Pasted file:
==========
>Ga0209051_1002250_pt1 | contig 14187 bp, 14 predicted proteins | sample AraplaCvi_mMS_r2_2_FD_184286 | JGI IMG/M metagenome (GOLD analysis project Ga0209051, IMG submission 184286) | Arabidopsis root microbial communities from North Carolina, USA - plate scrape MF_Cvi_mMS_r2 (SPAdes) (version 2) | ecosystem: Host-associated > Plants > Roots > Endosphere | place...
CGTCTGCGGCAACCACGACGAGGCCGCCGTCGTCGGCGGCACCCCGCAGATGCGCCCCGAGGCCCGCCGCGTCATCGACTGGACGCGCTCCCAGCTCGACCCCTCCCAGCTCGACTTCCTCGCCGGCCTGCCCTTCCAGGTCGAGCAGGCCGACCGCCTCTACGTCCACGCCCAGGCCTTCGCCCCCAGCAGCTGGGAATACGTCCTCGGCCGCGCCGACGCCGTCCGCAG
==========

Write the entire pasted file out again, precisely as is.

>Ga0209051_1002250_pt1 | contig 14187 bp, 14 predicted proteins | sample AraplaCvi_mMS_r2_2_FD_184286 | JGI IMG/M metagenome (GOLD analysis project Ga0209051, IMG submission 184286) | Arabidopsis root microbial communities from North Carolina, USA - plate scrape MF_Cvi_mMS_r2 (SPAdes) (version 2) | ecosystem: Host-associated > Plants > Roots > Endosphere | place...
CGTCTGCGGCAACCACGACGAGGCCGCCGTCGTCGGCGGCACCCCGCAGATGCGCCCCGAGGCCCGCCGCGTCATCGACTGGACGCGCTCCCAGCTCGACCCCTCCCAGCTCGACTTCCTCGCCGGCCTGCCCTTCCAGGTCGAGCAGGCCGACCGCCTCTACGTCCACGCCCAGGCCTTCGCCCCCAGCAGCTGGGAATACGTCCTCGGCCGCGCCGACGCCGTCCGCAG